beverages in their vending machines as well. So this is a big deal. And so far, these changes
have been a resounding success. In fact, in a number of
American school districts — places like Dallas,
Orlando, Cincinnati — although they’re not
charging any more for their lunches, they’re
actually making more money because more kids are
participating in the school lunch programs. So we’re making some real
strides in our schools. And that’s why I’m
thrilled to continue this progress with two very
important announcements we’re making today. The first is that we’re
issuing new school wellness guidelines to
help build healthier learning environments
for our kids. And as part of this
effort, we’ll be eliminating
advertisements for unhealthy food and beverages in our schools. Because I think we can all
agree that our classrooms should be healthy places
where kids are not bombarded with
ads for junk food. And these new marketing
guidelines are actually part of a broader effort
to inspire companies to rethink how they market
food to kids in general. Because the fact is,
today, the average child watches thousands of food
advertisements each year, and 86 percent of these
ads are for products loaded with sugar,
fat or salt. And, by contrast, our kids
see an average of just one ad a week for healthy
products like water, fruits and vegetables. Just one. So that’s why we convened
the first ever White House Summit on food marketing
to children, where I urged businesses to stop
marketing unhealthy foods to our kids and do more to get kids excited about healthy foods. And that same principle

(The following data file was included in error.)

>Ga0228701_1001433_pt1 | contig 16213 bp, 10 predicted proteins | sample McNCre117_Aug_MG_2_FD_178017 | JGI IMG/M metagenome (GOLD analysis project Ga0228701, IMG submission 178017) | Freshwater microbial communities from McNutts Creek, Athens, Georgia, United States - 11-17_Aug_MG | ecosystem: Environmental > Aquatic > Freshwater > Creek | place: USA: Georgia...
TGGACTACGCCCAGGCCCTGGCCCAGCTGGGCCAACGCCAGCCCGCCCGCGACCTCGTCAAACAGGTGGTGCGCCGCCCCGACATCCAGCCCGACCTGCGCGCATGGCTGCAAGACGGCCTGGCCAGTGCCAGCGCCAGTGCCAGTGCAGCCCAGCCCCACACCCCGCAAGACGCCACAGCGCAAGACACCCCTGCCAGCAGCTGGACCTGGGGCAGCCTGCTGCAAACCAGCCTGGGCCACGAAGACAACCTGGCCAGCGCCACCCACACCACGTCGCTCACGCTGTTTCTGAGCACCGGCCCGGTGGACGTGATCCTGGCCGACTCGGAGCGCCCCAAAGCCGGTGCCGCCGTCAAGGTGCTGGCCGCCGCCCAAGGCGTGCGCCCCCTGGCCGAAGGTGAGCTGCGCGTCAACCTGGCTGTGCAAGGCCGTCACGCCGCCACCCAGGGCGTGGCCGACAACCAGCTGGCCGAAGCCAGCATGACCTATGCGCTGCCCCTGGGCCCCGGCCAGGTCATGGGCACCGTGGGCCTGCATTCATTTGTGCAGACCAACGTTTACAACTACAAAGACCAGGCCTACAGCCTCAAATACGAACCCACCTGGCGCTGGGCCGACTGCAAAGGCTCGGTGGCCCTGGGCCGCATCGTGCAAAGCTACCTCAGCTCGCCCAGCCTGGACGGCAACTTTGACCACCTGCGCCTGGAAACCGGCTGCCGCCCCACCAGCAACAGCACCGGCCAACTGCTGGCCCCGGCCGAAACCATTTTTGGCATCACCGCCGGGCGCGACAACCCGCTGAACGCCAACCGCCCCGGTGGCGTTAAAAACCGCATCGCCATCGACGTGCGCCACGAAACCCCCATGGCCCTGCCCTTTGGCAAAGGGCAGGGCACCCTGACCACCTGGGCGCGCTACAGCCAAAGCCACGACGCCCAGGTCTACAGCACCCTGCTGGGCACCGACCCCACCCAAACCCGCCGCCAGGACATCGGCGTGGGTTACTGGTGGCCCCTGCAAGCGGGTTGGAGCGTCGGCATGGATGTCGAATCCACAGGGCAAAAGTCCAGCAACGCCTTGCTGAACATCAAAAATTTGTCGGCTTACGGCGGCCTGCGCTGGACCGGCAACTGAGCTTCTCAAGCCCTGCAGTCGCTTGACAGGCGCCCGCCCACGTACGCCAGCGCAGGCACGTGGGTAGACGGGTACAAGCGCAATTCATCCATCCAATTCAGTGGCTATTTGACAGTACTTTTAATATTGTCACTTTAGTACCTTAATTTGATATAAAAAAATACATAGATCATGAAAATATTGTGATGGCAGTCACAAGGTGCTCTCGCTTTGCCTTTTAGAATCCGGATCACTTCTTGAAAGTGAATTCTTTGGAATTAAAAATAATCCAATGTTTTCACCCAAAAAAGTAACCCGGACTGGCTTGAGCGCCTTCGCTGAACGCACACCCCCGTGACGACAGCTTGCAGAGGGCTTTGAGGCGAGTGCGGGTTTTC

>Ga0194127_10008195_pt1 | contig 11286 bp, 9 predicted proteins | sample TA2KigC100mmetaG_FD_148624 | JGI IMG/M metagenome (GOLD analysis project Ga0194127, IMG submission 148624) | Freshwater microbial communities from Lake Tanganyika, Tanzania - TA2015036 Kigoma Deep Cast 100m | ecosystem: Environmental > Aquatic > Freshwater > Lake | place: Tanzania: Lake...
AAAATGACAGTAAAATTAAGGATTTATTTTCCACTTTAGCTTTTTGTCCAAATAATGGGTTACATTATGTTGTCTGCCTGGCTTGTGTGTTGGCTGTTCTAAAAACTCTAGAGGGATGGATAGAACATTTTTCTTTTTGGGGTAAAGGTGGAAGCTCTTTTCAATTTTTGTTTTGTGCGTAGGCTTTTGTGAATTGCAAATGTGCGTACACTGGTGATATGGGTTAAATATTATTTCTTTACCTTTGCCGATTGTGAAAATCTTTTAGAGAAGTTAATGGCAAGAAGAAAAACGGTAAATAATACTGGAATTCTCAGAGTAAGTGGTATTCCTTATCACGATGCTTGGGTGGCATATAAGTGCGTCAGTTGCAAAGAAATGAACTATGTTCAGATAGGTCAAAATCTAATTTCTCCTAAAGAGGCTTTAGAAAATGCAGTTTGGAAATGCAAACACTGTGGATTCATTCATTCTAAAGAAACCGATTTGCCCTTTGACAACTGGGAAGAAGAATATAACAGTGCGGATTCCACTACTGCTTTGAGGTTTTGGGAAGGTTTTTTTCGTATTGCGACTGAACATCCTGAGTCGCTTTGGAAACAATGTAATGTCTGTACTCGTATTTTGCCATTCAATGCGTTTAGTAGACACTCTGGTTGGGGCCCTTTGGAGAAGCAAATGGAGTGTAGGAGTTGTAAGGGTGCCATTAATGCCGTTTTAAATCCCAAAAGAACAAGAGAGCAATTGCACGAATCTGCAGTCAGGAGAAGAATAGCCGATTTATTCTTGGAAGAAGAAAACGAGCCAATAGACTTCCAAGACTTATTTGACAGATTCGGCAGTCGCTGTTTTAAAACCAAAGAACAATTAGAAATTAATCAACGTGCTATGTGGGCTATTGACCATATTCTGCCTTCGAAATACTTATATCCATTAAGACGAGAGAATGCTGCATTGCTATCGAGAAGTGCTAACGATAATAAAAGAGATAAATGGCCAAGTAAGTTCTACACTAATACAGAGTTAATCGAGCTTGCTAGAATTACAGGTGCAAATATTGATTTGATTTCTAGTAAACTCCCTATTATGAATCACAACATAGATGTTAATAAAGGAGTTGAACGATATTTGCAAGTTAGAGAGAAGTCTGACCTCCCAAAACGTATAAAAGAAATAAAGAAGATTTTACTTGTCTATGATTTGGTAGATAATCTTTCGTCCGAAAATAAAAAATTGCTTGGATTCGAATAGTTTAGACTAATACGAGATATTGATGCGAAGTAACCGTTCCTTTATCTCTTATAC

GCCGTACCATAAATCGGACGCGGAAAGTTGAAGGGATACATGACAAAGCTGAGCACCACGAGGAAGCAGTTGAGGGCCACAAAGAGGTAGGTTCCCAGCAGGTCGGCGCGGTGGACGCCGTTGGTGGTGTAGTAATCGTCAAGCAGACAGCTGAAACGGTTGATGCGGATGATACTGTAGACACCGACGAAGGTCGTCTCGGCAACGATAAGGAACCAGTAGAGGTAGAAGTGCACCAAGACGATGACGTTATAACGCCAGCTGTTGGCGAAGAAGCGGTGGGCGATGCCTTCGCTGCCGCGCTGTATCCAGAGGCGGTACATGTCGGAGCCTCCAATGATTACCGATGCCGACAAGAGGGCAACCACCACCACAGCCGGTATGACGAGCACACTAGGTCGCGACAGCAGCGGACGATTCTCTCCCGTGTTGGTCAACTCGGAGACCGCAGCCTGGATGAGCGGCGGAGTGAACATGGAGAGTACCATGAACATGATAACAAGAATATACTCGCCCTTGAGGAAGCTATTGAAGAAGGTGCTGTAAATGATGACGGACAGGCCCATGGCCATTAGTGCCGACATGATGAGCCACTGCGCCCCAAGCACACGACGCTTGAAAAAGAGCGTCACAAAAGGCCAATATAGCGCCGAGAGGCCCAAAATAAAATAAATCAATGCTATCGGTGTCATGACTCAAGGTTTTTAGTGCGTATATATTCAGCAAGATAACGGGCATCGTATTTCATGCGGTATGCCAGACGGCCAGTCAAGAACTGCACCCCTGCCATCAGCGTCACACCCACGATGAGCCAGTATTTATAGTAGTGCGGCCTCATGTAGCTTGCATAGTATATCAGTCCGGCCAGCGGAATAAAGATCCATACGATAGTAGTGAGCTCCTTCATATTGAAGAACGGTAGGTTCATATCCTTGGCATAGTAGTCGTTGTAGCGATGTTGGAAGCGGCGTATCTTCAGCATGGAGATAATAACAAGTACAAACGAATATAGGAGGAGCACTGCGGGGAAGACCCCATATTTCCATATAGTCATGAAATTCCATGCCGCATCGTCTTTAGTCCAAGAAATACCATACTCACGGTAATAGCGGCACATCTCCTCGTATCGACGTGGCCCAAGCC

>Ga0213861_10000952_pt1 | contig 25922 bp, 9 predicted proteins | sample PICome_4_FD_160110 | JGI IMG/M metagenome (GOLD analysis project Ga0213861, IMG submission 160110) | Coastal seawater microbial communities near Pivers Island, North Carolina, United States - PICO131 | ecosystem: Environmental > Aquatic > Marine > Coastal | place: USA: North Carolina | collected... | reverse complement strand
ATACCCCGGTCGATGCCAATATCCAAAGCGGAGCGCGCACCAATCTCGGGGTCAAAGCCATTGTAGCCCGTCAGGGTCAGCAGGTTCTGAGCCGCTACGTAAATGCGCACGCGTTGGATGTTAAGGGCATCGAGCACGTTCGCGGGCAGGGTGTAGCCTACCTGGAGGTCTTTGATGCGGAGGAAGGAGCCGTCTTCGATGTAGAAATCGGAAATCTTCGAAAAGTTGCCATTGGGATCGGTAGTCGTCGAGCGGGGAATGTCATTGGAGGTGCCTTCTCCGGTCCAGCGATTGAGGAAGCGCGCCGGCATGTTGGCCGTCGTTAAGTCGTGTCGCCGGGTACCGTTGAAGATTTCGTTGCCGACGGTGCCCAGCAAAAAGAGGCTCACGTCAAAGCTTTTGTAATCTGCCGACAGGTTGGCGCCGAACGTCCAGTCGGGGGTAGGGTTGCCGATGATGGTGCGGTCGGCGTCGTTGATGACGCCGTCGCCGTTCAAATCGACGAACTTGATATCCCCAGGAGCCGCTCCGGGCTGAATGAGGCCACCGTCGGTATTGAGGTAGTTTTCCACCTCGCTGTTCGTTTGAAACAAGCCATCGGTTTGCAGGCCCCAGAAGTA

should apply to our schools. Our second announcement
today focuses on school breakfast, and I cannot
possibly overstate how important this is, because
right now, millions of children in
this country are showing up for school hungry every day. And too many kids aren’t
eating breakfast even when it’s provided because they
feel like there’s a stigma with participating in the
school breakfast program. And this is happening here
in the wealthiest country on Earth, and
it’s intolerable. And that’s why we’re
expanding our school breakfast program,
ensuring that nearly 9 million kids in 22,000
schools start their day with a nutritious
breakfast. And as you all know, this
doesn’t just affect their health, it affects their
performance in school. In fact, a recent study
showed that kids who eat a healthy breakfast perform
17.5 percent better on math tests, and they have fewer disciplinary problems. So this is critical for
our kids’ future and it’s also critical for the
future of our country — because healthy and
well-educated kids are more likely to become
healthy, well-educated adults who will build a
productive workforce and a vibrant economy for
generations to come. So with these two
announcements today, and the initiatives we’ve
launched these past four years, we are well on our
way to building healthier schools for all
of our children. And I want us just to take
a moment to really think about what this will mean
for our kids in the years ahead. Children born today will
be accustomed to eating healthy food during
the school day. So, for them, the norm
will be fruits and vegetables, and not
chips and candy. And instead of sitting
endlessly at their desks with no breaks, the norm
will be kids up and moving throughout the day — in
gym, in recess, and during breaks in between lessons. And to the extent
these kids are seeing advertisements, those
ads will be for healthy products. So, hopefully, at the
grocery store, they’ll be begging us for items
from the produce aisle rather than the snack food
aisle, because that’s what they’re seeing on TV. And if we keep coming
together and working together, all of this will
be the new norm for our kids here in this country. For our youngest kids,
this might be all they’ll ever know, and these